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Thursday, Feb. 22
The Indiana Daily Student

academics & research education

Survey finds increase in law school applicants in response to political climate


Law school applications are on the rise, and 87 percent of law school admissions officers surveyed in a 2018 study cited the political climate as a significant factor.

The survey conducted by Kaplan Test Prep included 121 law schools.

In a separate survey conducted by Kaplan, 45 percent of prelaw students said the political climate affected their decision to apply to law school, which is an increase from the amount of students citing politics in past years.  

“In the past year — after several years of decline and stagnation — there has been a fairly dramatic increase in the number of students applying to law school,” said Jeff Thomas, Kaplan Test Prep’s executive director of admissions programs.

The 10 percent increase is the largest in more than a decade, Thomas said.

“Historically, there has been an increase in law school applicants after there have been political power changes in the White House,” he said.

Sophomore Emma Williams decided to follow the prelaw track during the 2016 election cycle. She is a member of Phi Alpha Delta, a pre-law fraternity at IU.

“Honestly I was just so mad at what was happening and how nothing was getting done,” she said. “I thought, ‘If the elected officials of this country can’t get things done, then I’ll just have to do it myself.’”

The Kaplan survey found 57 percent of students surveyed want to use their law degree to advocate for issues they care about.

Thomas advised students to approach the career holistically and not for any lone reason.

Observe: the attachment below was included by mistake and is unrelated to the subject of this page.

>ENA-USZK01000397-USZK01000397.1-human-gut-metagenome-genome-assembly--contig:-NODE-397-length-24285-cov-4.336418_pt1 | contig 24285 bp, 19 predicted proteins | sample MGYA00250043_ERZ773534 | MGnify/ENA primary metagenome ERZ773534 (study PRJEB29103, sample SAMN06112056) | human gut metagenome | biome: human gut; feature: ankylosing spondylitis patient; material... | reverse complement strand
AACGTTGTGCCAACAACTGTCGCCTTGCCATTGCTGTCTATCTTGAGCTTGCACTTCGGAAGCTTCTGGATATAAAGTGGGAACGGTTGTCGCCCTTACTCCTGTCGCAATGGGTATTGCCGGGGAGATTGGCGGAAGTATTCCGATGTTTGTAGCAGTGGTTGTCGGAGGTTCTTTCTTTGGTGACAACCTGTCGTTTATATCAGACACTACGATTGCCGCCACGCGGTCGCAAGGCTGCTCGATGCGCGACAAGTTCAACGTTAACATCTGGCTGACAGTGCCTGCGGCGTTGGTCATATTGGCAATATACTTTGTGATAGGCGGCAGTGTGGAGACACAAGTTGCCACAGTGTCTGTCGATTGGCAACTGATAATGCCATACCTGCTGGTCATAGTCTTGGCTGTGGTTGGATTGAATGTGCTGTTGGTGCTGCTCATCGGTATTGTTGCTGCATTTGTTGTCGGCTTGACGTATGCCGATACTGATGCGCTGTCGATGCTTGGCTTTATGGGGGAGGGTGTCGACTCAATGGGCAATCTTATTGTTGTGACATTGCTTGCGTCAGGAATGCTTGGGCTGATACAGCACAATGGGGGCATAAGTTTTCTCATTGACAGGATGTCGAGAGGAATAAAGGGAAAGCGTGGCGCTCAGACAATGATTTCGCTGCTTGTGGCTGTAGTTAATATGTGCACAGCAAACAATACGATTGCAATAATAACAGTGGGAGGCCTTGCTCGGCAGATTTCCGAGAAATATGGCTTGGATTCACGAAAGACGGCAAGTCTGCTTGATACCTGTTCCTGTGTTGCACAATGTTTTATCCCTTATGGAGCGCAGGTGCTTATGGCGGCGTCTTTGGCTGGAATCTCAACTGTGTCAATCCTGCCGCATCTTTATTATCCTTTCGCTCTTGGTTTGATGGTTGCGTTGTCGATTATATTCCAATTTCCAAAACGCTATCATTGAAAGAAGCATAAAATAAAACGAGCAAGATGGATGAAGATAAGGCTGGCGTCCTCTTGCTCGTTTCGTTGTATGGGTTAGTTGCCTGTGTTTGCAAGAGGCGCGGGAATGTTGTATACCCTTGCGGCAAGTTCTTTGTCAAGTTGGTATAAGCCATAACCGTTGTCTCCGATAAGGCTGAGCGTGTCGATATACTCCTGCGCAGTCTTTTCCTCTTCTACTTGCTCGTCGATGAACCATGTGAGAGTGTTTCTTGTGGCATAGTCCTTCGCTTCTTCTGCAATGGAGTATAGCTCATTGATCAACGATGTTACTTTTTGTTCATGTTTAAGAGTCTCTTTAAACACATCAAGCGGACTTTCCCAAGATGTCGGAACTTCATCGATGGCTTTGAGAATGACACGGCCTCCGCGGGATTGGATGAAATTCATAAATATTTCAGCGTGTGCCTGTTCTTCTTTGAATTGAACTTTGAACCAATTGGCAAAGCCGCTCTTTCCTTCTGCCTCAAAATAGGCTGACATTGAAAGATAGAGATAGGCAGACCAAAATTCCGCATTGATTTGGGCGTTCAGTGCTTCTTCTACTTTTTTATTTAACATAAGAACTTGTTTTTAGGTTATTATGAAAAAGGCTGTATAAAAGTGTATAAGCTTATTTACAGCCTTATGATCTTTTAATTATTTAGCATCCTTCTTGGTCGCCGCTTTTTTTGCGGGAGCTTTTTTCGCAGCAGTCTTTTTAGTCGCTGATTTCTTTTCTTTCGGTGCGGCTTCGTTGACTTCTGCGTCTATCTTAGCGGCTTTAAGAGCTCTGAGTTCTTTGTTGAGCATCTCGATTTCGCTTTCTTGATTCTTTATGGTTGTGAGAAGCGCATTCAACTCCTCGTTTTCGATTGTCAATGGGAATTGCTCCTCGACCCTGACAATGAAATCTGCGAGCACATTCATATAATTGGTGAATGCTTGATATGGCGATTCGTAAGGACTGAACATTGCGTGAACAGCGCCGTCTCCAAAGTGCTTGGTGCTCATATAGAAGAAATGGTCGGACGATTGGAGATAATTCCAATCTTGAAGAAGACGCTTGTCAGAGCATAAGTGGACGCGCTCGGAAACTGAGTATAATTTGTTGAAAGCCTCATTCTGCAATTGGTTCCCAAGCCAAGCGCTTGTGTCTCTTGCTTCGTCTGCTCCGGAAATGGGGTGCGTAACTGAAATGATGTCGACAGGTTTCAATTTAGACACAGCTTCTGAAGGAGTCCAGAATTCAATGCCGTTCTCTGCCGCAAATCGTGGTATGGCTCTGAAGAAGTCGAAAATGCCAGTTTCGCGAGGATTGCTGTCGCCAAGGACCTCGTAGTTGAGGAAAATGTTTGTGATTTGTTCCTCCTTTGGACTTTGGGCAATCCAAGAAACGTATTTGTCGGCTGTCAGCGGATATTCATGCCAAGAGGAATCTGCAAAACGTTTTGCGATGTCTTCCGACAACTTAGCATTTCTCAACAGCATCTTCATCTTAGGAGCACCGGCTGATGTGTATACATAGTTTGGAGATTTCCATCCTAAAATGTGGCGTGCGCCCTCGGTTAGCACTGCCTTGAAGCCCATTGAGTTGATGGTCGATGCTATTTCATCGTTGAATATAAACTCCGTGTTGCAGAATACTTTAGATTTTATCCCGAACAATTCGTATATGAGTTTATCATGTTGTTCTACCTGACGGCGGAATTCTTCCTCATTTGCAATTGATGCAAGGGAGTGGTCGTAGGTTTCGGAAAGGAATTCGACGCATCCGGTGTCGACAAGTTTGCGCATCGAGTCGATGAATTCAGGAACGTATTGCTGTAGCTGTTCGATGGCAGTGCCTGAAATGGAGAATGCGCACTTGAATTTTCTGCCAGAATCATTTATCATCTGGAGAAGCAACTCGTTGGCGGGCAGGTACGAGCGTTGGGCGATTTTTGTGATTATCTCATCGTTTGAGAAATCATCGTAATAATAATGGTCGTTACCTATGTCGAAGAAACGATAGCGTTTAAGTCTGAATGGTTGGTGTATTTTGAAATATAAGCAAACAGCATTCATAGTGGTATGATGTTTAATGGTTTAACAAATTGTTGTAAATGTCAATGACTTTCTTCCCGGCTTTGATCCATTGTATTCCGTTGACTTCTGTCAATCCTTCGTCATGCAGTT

“Students need to understand that you go to law school to become an attorney,” he said. “They should be introspective in knowing that they are signing up for a career that is practicing law, and that should be their primary motivation in deciding to go to law school.”

Many students question whether political activism is an appropriate topic to include in a law school application, but Thomas said that political passion is an acceptable subject in applying.

“The goal of law school is to train folks to be great thinkers and strategic readers and highly logical, and this discourse is a very common occurrence in the law school classroom, and that is expected and appreciated,” Thomas said.

While students shouldn’t apply only for political reasons, Thomas said, this bump means that law schools may see a wider array of applicants from different backgrounds.

Williams said this was one of the reasons she sees the bump as a positive.

“I think it’s awesome because more women, and especially more women of color, are now getting into the mix, which is so cool and has never been seen before,” she said.

The American Bar Association recorded more women than men in law school in 2018.

Thomas noted that the increase in applicants does not mean that law schools are increasing the size of their classes. Because of this, the law school application process is likely more competitive than it has been in past years.

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